Cork contains a natural chemical known as suberin, which is what gives it natural protection against mold, termites and even allergens. Cork tiles are often glued down and sealed for use in bathrooms because they are better at preventing the growth of mold and mildew than ceramic or porcelain tile.
The winner? Cork
Both bamboo and cork appeal to homeowners who want to make their homes as green as possible. Unlike traditional hardwood, these two flooring choices can be renewed in a decade or less, whereas a forest may need decades before the trees are large enough to be re-harvested.
Cork flooring comes from the bark of the cork oak tree and it can be safely stripped every few years without causing any damage to the tree at all. On top of that, cork flooring is often made out of the leftovers from the cork bottle industry, keeping that waste out of the landfills.
Bamboo is also hailed as a green option for flooring. Bamboo grass grows very quickly and can be cut down and replaced every five years.
This is one area where you need to pay attention to the quality of the manufacturing. Some companies will cut down the bamboo stalks before they are fully mature and use chemical binders and fillers to make up the difference. Over time, these fillers can leak out and spread the chemicals to your home.
The winner? Cork
Bamboo usually is sold as a plank, just as hardwood is, but cork can be sold as either a plank or a tile.
When installed as a floating floor, both bamboo and cork are relatively easy to install. Here, though, cork’s softness will work against it. If you are doing the install yourself you will want to avoid hitting the cork with a hammer or mallet as that can dent the material. There are specific tools you can use which push them together without damaging the floor.
If you are gluing down cork tile, it can be a fairly labor-intensive process. Keep in mind that whether you are gluing down the cork floor or using a floating floor, you will need to make sure that the cork is either pre-sealed or seal it yourself.
Bamboo is a much harder material so it is easier to snap together floating bamboo planks without causing any lasting damage. Its natural toughness makes it resistant to nails and difficult to cut, so you need to be aware of that if you plan on nailing the planks down or cutting them to fit. Otherwise, bamboo is considered one of the easier types of flooring to install.
The winner? Bamboo
One of cork’s major advantages over bamboo is its softness underfoot and insularity. As you can imagine, the same hardness that makes bamboo so durable can also be felt while walking on it. In comparison, walking on cork is comfortable even without a layer of rugs underneath.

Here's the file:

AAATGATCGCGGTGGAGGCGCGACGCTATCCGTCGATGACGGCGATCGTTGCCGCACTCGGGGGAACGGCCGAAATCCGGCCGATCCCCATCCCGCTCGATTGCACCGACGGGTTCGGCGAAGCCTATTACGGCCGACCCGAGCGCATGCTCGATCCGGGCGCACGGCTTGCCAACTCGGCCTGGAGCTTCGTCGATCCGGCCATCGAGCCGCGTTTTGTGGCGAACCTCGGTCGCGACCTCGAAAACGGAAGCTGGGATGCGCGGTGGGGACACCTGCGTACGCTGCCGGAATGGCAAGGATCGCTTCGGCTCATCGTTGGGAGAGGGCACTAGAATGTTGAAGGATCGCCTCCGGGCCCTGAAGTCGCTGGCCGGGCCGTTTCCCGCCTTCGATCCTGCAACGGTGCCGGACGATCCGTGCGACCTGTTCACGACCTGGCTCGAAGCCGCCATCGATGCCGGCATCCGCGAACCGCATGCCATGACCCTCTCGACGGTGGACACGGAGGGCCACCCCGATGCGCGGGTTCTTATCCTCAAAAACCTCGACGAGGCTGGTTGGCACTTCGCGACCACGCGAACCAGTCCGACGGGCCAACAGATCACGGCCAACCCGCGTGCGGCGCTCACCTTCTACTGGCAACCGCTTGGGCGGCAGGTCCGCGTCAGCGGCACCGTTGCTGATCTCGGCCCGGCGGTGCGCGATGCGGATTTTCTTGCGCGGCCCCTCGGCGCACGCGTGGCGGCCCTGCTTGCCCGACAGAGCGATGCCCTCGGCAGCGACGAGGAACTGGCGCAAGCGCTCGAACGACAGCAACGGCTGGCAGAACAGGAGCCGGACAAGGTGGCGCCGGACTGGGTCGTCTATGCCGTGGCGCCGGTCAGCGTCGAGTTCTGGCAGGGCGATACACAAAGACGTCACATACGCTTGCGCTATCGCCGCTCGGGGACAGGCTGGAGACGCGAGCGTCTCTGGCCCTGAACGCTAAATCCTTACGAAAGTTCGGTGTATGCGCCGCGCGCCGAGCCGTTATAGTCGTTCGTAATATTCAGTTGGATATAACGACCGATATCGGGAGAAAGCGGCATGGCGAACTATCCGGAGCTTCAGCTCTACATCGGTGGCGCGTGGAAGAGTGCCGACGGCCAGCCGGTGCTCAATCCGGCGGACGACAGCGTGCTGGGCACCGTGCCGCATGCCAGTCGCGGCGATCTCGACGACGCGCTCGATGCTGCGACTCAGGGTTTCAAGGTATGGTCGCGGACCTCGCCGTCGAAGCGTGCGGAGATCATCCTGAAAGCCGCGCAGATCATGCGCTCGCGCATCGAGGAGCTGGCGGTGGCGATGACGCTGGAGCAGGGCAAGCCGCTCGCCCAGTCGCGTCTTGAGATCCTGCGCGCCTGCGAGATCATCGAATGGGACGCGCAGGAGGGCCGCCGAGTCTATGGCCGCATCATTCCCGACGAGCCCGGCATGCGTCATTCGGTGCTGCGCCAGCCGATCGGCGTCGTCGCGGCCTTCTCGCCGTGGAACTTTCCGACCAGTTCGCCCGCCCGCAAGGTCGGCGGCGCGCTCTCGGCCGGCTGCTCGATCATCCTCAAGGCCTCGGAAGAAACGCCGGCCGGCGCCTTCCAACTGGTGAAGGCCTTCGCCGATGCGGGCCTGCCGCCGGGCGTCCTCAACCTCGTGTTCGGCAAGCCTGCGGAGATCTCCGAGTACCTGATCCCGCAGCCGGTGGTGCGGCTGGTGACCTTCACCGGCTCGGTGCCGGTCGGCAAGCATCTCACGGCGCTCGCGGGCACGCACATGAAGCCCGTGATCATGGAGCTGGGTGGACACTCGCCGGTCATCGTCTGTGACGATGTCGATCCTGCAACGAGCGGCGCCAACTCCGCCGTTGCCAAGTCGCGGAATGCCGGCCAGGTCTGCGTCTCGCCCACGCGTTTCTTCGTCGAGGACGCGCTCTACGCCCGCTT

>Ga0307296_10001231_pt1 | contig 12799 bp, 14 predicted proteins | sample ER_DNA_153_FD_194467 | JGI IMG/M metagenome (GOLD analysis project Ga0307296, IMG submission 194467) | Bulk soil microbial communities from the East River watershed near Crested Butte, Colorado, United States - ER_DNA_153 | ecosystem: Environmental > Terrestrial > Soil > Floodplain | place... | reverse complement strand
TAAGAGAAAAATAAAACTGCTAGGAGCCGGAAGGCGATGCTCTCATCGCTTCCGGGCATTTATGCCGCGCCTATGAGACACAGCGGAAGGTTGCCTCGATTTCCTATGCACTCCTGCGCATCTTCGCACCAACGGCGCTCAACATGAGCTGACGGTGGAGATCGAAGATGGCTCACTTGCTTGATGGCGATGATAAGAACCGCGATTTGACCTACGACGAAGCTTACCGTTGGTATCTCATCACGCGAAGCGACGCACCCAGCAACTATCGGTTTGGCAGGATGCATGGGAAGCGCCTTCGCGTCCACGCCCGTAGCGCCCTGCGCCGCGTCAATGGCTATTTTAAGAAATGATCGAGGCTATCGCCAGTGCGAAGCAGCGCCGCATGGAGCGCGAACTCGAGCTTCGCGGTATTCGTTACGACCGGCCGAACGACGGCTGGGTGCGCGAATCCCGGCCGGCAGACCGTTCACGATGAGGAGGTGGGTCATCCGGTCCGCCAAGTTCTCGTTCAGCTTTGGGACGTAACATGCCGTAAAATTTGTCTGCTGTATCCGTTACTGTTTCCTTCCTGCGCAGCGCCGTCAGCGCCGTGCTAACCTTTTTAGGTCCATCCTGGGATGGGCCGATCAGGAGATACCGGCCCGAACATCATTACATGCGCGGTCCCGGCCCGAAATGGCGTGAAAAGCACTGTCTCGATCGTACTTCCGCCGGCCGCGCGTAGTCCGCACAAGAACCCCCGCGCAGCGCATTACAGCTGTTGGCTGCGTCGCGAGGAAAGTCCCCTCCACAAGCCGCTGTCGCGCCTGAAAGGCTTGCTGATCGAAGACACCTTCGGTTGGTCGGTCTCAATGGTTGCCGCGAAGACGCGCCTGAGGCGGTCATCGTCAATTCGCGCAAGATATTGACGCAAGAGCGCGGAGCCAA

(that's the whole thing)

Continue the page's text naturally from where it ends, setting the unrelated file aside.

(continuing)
Cork also has better sound absorption than bamboo, which tends to amplify the sounds around it. If you live in a cold climate, cork floors are known to be better at insulating and regulating the temperature of the room than bamboo, which does not absorb changes in heat or cold as easily.
The winner? Cork
Captain’s parting words!
I’m surprised both of these floors aren’t used more often. They’re unique, good for the environment, and have good performance in most flooring categories.
So which floor should you pick, bamboo or cork?
When it comes to price, you can expect to pay the same for quality bamboo or cork. Their appearances are distinct from one another, but both appeal equally to their fans.
Cork may be your better option if you are looking for a high moisture resistant, soundproof, or fully sustainable product. It’s made out of the bark of a tree and regrown every few years without harming the tree itself and when sealed, will give the same moisture blocking abilities you find in a wine bottle’s cork.
Bamboo appeals greatly to those wanting a very durable, hardwood floor that at the same time, isn’t a hardwood floor. It is very easy to clean and does not need the regular sealing that cork would in a high-moisture environment.
Even where the two options stand out from one another, they are comparable, so whichever one you end up picking will not be significantly different in several key ways.
Any questions on bamboo or cork? Let me know in the comments below.